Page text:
FASB issues revised exposure draft on balance sheet classification of debt
The FASB aims to simplify the guidance on classifying debt on the balance sheet, by introducing an overarching classification principle, and updating the guidance on certain transactions. The proposed revisions would change the current/noncurrent classification of debt for many entities. The exposure draft is open for comment until [Insert Date].
The proposed ASU applies to entities that prepare classified balance sheet and have debt arrangements, including convertible debt instruments and liability-classified mandatorily redeemable financial instruments, as well as, lease liabilities (under Topic 842).
- The Board will consider effective dates after it has evaluated comments on the exposure draft.
- Introduces classification principle that requires noncurrent classification if (a) the liability is contractually due to be settled more than one year (or operating cycle, if longer) after the balance sheet date or (b) the entity has a contractual right as of the balance sheet date to defer settlement of the liability for at least one year (or operating cycle, if longer) after the balance sheet date.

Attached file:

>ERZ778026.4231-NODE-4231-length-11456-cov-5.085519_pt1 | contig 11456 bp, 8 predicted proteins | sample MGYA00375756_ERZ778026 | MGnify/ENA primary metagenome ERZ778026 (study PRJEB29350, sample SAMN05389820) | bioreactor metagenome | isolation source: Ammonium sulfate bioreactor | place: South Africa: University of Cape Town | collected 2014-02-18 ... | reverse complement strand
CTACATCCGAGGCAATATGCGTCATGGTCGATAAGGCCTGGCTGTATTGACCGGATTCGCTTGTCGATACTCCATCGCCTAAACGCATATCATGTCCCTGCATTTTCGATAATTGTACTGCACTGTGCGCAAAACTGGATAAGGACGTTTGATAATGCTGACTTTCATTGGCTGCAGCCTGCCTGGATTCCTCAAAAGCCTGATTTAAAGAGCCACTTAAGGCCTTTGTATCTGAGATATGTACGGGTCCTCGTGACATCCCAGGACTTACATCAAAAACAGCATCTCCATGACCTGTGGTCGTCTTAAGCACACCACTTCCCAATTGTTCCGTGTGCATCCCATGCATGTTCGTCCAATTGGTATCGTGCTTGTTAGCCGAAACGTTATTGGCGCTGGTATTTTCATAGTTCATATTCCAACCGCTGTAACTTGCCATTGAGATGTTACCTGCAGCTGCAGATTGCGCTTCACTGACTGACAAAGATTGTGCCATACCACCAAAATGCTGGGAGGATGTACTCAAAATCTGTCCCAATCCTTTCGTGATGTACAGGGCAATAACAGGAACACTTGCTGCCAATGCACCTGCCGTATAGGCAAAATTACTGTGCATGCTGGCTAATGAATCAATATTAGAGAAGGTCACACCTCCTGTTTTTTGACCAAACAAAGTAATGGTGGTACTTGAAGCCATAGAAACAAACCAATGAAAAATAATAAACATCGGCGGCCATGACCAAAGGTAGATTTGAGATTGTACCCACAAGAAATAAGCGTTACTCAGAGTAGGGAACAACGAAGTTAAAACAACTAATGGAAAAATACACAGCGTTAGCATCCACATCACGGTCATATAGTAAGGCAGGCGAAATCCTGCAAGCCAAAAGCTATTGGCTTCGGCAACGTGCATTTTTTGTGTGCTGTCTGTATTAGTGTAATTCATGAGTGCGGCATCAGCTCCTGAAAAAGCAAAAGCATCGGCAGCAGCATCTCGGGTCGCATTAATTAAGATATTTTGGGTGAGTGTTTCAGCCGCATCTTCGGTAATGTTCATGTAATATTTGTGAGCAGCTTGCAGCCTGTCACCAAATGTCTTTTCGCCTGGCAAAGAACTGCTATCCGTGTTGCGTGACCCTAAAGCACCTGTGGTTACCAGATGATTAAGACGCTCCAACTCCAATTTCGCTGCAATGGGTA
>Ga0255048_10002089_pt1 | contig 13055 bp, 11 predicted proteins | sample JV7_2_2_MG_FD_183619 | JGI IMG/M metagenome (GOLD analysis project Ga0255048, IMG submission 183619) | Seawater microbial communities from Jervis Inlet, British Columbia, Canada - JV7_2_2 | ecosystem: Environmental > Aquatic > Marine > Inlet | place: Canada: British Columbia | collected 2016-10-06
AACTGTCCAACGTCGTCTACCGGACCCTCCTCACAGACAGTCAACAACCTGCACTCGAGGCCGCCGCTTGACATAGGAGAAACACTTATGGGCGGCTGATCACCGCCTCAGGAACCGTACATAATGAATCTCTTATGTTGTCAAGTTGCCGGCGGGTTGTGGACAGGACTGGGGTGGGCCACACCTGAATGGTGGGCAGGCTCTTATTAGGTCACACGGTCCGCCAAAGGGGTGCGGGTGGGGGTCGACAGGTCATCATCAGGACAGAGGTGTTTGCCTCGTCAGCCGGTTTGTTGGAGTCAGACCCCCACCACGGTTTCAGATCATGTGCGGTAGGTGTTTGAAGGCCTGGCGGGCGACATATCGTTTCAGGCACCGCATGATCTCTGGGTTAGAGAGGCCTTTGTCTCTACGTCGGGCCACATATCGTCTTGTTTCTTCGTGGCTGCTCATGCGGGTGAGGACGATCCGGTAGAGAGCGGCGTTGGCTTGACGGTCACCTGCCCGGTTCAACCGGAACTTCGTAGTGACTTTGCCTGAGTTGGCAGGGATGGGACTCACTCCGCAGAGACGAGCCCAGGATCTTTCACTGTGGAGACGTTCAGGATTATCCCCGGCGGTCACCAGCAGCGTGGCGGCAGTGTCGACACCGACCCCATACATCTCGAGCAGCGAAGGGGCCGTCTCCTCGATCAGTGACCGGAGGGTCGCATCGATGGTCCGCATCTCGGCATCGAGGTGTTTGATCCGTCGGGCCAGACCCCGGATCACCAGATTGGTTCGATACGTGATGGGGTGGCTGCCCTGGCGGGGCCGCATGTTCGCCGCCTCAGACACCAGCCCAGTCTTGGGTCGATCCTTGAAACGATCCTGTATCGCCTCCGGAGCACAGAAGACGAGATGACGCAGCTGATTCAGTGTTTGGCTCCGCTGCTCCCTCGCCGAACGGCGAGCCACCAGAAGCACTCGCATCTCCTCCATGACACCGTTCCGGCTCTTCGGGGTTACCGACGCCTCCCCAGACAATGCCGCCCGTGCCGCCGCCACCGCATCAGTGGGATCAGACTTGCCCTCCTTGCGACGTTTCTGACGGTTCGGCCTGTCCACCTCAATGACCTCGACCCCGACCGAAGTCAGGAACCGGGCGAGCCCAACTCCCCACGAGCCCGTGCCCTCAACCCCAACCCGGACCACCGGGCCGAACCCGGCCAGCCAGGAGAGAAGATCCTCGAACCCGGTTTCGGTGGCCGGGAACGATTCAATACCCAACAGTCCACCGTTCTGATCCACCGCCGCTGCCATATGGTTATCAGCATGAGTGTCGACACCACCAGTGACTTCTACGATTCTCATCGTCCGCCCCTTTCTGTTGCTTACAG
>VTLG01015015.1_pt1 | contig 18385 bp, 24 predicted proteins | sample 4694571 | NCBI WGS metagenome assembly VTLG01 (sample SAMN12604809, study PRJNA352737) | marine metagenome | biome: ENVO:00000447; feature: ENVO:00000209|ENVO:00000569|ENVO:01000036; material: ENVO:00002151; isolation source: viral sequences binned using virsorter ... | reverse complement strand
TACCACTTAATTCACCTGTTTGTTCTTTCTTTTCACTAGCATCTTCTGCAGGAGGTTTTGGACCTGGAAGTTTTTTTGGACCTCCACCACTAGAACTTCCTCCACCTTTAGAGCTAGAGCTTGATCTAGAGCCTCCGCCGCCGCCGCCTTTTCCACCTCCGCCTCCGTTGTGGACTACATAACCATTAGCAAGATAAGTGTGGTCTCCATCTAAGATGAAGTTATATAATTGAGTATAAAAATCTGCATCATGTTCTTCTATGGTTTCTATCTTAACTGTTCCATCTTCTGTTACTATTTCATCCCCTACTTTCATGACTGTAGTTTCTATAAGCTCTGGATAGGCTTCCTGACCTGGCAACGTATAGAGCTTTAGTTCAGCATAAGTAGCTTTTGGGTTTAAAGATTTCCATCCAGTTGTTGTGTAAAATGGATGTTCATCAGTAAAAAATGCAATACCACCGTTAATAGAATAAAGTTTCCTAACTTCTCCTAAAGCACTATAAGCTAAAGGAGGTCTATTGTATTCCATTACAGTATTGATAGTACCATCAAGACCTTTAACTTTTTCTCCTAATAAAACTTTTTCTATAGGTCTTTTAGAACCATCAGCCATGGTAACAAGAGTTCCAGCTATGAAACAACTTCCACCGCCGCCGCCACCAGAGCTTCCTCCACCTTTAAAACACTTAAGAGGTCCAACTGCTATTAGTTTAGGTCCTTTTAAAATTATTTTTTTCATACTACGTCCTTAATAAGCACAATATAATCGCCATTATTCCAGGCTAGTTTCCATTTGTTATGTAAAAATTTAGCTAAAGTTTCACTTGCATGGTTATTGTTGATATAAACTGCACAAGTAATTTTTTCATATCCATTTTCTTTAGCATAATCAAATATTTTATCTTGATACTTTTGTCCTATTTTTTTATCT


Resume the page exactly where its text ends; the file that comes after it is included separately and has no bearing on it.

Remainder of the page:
- Generally retains the current guidance for classifying debt as noncurrent if a debt covenant waiver is obtained after the balance sheet date, but before the financial statements are issued, provided certain conditions are met.
- Prohibits consideration of subsequent refinancing in determining debt classification at the balance sheet date.
- Eliminates the probability assessment for subjective acceleration clauses for most debt. Such clauses would only impact debt classification when triggered.
- Requires separate line-item presentation of debt classified as a noncurrent liability because of a waiver of forbearance obtained.
- Enhances disclosures about events of default, triggers of a subjective acceleration clause, and grace periods.
- Many entities that currently classify debt as noncurrent because of available sources of financing would classify debt as current; conversely, entities that currently classify debt as noncurrent because of likelihood that subjective acceleration clause will be invoked would classify debt as current.